The years past, and in 2006, I changed the plot to the present one. The scientific elements of the story needed quite a bit of work, so I got my nephew, Carl Smith, involved. He put right all the technical facts on time-travel, making it sound quite feasible. At about this time, I was also struggling to find a new, punchier title. Once again, it was Jean Evans who helped me. She said, 'Why don’t you call it Time Trap?' I had my new, ‘punchier’ title. Over the next few months, I worked on improving the story.

The following year, I met someone who has been a big help and inspiration to me: Ken Titmuss. I heard him on the Robert Elms Radio Show, talking about his London walks, London Trails, and he just happened to be talking about an area of London which features in Time Trap: St Giles, where the Holton Gang have their hideout. I contacted Ken and he took me on an entertaining St Giles walk. As Ken is very much into maps, it was his idea to have a map in the book, pointing out the locations, and his inspired suggestion to have the Time Trap Trail - details of which can be found on this website.

The year 2009 was an important one. In early January, I found another appraiser, whose editing lifted the story to an altogether higher level. Pat Richardson of Perfectly Worded has brought Time Trap up to publication standard, and were it not for her mmarvelousinput, I wouldn't be going down the road of Print-on-Demand.

In March 2009, I attended the centenary of Uphall School, in Ilford, my junior school, where I actually looked into that classroom I mentioned earlier, when I first had a sense of myself as a writer, reading aloud one of my stories to the class. During the 2009 visit to my former school, I told the Deputy Head, Kulvarn Atwal, about Time Trap (which, by then, Pat had much improved). He asked me to bring it in, and said he’d get a teacher to read it to a class - which he did. Afterwards, I was invited to meet the class, which was a great experience. We had a Q & A session lasting about an hour, then the children told me which parts of the story and which characters they’d liked. Some of the pupils even said they would like to take up writing, after seeing what I have achieved, which gave me much satisfaction.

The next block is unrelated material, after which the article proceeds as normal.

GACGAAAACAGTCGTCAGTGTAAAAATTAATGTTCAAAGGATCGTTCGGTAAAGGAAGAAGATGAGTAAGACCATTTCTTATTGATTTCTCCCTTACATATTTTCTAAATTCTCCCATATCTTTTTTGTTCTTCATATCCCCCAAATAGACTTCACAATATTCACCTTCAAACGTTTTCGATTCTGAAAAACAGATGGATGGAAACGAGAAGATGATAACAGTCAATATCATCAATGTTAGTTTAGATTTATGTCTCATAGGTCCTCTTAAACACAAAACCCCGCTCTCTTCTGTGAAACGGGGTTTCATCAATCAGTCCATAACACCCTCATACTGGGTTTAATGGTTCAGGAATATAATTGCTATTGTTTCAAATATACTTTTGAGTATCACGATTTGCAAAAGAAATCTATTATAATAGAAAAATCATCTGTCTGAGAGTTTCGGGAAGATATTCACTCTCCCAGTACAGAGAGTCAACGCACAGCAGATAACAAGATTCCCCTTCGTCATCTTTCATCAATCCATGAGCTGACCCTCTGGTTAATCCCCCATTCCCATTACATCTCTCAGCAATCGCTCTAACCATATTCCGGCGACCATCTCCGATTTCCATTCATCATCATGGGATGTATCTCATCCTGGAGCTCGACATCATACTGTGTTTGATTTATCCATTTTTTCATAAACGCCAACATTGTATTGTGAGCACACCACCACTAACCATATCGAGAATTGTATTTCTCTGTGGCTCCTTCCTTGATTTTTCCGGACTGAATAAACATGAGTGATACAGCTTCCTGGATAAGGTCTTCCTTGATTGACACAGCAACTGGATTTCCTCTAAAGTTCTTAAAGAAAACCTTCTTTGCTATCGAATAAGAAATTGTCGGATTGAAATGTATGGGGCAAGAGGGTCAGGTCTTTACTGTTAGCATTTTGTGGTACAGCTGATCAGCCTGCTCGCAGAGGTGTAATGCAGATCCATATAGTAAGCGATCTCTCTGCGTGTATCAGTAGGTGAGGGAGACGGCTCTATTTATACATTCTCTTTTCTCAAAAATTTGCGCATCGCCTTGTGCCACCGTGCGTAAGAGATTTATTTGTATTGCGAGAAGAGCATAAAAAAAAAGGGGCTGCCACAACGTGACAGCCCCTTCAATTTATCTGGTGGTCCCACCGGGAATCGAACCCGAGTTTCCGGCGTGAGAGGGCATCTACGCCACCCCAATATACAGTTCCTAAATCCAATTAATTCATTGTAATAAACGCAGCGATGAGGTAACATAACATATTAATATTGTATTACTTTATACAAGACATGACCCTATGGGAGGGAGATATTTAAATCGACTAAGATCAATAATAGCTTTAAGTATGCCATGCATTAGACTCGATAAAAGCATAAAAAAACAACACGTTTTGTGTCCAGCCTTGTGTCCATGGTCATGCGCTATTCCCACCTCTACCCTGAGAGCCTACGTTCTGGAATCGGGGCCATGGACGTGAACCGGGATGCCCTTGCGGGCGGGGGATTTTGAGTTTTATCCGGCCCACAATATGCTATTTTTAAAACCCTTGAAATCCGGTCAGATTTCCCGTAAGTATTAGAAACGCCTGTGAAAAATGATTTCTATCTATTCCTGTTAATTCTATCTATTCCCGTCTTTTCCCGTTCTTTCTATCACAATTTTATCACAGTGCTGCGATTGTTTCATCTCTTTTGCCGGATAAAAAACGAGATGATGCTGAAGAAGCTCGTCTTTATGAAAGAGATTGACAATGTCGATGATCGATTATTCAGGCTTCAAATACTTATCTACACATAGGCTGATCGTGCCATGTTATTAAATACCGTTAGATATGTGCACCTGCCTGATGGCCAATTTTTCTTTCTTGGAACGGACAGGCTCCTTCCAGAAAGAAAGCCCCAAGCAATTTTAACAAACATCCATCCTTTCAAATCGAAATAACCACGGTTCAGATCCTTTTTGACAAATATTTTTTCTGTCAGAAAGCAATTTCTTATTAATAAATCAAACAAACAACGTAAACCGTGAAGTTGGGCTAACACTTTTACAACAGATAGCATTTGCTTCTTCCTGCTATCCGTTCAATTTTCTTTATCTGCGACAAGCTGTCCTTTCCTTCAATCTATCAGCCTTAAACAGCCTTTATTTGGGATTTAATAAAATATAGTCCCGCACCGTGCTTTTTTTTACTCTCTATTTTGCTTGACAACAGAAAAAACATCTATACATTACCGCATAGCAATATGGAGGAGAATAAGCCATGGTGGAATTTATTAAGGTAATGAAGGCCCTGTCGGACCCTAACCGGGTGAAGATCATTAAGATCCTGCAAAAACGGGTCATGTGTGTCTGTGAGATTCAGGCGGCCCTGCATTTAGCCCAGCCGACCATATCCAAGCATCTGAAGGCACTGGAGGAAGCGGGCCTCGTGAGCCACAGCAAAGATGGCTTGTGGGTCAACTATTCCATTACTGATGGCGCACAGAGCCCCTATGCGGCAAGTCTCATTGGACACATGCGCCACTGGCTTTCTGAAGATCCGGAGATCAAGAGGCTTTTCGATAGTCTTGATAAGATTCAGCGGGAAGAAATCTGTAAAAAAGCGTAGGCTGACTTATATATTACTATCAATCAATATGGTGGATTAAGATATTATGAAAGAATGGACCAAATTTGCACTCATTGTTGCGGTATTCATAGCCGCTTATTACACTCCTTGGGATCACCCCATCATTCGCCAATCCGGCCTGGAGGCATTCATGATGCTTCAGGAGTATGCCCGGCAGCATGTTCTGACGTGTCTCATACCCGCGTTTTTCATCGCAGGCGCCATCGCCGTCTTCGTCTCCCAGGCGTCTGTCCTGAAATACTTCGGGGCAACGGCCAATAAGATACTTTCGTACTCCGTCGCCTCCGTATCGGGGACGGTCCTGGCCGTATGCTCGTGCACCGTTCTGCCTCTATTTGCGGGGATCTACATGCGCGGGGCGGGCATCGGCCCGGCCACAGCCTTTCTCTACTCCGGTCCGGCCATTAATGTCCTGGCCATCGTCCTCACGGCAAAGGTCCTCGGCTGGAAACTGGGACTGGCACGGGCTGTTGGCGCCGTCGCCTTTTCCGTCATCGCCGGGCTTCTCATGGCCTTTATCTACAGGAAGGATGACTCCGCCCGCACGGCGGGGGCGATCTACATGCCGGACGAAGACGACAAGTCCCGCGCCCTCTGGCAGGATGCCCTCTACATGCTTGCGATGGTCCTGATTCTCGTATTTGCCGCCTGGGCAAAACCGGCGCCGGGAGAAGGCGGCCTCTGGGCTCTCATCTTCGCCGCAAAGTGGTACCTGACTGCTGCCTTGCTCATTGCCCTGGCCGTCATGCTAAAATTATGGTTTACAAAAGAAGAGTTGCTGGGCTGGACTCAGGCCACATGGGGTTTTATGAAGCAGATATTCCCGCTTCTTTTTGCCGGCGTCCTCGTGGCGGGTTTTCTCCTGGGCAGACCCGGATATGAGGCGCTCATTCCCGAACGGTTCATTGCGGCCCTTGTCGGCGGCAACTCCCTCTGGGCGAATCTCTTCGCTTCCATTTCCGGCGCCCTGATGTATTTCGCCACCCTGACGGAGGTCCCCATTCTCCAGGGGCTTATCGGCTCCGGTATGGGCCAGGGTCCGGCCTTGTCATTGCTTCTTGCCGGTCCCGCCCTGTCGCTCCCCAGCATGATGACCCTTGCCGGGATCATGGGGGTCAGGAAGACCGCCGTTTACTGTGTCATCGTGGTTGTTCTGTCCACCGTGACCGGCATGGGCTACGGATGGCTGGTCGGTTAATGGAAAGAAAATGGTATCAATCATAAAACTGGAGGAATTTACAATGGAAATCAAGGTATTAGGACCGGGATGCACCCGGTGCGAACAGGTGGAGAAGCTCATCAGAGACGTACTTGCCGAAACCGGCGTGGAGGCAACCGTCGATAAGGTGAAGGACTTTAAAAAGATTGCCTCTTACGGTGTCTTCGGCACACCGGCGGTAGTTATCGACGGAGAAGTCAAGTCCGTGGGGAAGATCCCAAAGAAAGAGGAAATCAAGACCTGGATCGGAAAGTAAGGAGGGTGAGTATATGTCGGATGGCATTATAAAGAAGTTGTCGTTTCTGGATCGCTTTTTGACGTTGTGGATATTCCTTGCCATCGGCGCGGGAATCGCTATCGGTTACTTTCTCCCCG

The glowing reviews from 25 pupils confirmed my belief that Time Trap is a good story. Yet, even though two literary agents have since then asked to read the whole MS - which in itself is an accomplishment - I still failed to find an agent or publisher.

In 2011, I made contact with one of my old Secondary School teachers, Ian Franklin, who is a New Zealander and lives there. The last time I saw him was back in 1977, when I was writing my ‘customised novels’. He helped with the story, via emails, and it was his suggestion to have illustrations in the book, but I wasn’t keen on the idea. I went to see him in early 2012, and again, he mentioned illustrations, and still I was against it. Then, when the printers had the story, I had a change of heart, and could see the benefits with illustrations, and an eleventh-hour decision was made to include them.

Time Trap was released on November 7th 2012. A big breakthrough came in February of 2013, when the British Museum decided to stock it in the Great Court Shop. At around this time, Bookmarks Bookshop in Bloomsbury Street also took on the book. The book was featured in April's Covent Garden magazine, and I have been into Highlands Primary School for a book signing. After all the years working on Time Trap, it is so rewarding to have my work appreciated by an audience wider than friends and family.

Even though I have yet to find a publisher, I hope that if you read the book and possibly go on the Trail, you will agree that it is worthy of such an occurrence.


And now. I'm pleased to reveal my new book, The Darziods' Stone, which took seven years to complete, including a couple of years of inactivity, when I struggled with the plot. It's aimed at a teenage readership, twice the length of Time Trap, and I'm hoping I get as many favourable reviews as it.